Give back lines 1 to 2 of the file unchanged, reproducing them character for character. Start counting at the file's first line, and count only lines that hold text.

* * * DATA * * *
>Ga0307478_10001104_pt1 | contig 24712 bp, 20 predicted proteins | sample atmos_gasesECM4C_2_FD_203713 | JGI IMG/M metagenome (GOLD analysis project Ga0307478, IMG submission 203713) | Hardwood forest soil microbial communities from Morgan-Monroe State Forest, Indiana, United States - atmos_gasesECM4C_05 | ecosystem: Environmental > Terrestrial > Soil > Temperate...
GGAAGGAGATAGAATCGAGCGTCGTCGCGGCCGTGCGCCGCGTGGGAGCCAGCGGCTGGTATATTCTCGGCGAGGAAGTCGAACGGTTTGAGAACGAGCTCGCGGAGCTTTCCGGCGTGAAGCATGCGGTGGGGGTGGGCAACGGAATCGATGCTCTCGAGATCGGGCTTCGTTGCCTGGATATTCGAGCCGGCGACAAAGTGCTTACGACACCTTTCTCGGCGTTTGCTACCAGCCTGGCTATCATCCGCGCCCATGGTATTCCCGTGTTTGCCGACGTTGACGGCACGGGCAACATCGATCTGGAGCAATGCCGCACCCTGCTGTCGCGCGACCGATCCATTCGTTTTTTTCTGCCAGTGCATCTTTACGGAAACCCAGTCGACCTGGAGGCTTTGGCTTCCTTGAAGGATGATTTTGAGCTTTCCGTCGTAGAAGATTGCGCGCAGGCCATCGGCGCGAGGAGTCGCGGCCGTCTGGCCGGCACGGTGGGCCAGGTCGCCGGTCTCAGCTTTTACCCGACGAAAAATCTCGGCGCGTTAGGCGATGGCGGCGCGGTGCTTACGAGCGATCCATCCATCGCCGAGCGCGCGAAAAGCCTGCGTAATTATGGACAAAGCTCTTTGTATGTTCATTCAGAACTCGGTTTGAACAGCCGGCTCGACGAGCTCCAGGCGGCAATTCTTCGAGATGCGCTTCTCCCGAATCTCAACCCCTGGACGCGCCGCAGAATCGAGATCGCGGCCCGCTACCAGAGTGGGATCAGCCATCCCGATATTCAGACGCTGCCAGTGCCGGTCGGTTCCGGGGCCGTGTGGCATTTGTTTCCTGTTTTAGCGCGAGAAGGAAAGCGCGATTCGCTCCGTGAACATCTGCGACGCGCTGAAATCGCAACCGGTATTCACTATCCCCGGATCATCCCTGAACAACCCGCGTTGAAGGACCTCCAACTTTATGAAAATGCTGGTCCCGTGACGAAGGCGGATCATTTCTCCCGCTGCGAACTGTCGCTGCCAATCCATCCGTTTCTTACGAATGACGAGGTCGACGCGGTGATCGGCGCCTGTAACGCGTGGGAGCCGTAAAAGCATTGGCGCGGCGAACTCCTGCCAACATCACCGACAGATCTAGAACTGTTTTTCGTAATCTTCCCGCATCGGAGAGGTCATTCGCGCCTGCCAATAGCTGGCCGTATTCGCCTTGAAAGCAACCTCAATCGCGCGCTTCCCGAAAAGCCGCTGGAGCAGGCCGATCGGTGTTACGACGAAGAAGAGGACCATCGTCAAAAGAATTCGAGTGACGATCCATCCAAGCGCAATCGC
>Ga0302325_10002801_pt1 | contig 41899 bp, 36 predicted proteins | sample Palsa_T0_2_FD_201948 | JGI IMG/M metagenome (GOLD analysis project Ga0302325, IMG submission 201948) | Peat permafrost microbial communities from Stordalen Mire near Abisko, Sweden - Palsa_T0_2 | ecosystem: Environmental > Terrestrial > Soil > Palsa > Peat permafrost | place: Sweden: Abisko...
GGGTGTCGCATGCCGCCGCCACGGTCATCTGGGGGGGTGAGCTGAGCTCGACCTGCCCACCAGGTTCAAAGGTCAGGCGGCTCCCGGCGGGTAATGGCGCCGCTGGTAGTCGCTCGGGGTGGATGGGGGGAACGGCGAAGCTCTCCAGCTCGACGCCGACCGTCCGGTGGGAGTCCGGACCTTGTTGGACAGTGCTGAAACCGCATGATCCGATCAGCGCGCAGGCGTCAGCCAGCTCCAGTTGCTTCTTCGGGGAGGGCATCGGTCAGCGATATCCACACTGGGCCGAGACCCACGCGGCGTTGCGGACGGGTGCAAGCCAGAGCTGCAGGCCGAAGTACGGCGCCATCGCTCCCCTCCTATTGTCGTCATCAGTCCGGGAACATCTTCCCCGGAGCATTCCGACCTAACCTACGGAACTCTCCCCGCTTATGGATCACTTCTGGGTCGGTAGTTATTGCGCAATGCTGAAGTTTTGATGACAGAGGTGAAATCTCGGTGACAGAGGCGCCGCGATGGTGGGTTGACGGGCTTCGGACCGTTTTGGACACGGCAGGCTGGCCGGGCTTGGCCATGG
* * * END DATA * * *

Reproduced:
>Ga0307478_10001104_pt1 | contig 24712 bp, 20 predicted proteins | sample atmos_gasesECM4C_2_FD_203713 | JGI IMG/M metagenome (GOLD analysis project Ga0307478, IMG submission 203713) | Hardwood forest soil microbial communities from Morgan-Monroe State Forest, Indiana, United States - atmos_gasesECM4C_05 | ecosystem: Environmental > Terrestrial > Soil > Temperate...
GGAAGGAGATAGAATCGAGCGTCGTCGCGGCCGTGCGCCGCGTGGGAGCCAGCGGCTGGTATATTCTCGGCGAGGAAGTCGAACGGTTTGAGAACGAGCTCGCGGAGCTTTCCGGCGTGAAGCATGCGGTGGGGGTGGGCAACGGAATCGATGCTCTCGAGATCGGGCTTCGTTGCCTGGATATTCGAGCCGGCGACAAAGTGCTTACGACACCTTTCTCGGCGTTTGCTACCAGCCTGGCTATCATCCGCGCCCATGGTATTCCCGTGTTTGCCGACGTTGACGGCACGGGCAACATCGATCTGGAGCAATGCCGCACCCTGCTGTCGCGCGACCGATCCATTCGTTTTTTTCTGCCAGTGCATCTTTACGGAAACCCAGTCGACCTGGAGGCTTTGGCTTCCTTGAAGGATGATTTTGAGCTTTCCGTCGTAGAAGATTGCGCGCAGGCCATCGGCGCGAGGAGTCGCGGCCGTCTGGCCGGCACGGTGGGCCAGGTCGCCGGTCTCAGCTTTTACCCGACGAAAAATCTCGGCGCGTTAGGCGATGGCGGCGCGGTGCTTACGAGCGATCCATCCATCGCCGAGCGCGCGAAAAGCCTGCGTAATTATGGACAAAGCTCTTTGTATGTTCATTCAGAACTCGGTTTGAACAGCCGGCTCGACGAGCTCCAGGCGGCAATTCTTCGAGATGCGCTTCTCCCGAATCTCAACCCCTGGACGCGCCGCAGAATCGAGATCGCGGCCCGCTACCAGAGTGGGATCAGCCATCCCGATATTCAGACGCTGCCAGTGCCGGTCGGTTCCGGGGCCGTGTGGCATTTGTTTCCTGTTTTAGCGCGAGAAGGAAAGCGCGATTCGCTCCGTGAACATCTGCGACGCGCTGAAATCGCAACCGGTATTCACTATCCCCGGATCATCCCTGAACAACCCGCGTTGAAGGACCTCCAACTTTATGAAAATGCTGGTCCCGTGACGAAGGCGGATCATTTCTCCCGCTGCGAACTGTCGCTGCCAATCCATCCGTTTCTTACGAATGACGAGGTCGACGCGGTGATCGGCGCCTGTAACGCGTGGGAGCCGTAAAAGCATTGGCGCGGCGAACTCCTGCCAACATCACCGACAGATCTAGAACTGTTTTTCGTAATCTTCCCGCATCGGAGAGGTCATTCGCGCCTGCCAATAGCTGGCCGTATTCGCCTTGAAAGCAACCTCAATCGCGCGCTTCCCGAAAAGCCGCTGGAGCAGGCCGATCGGTGTTACGACGAAGAAGAGGACCATCGTCAAAAGAATTCGAGTGACGATCCATCCAAGCGCAATCGC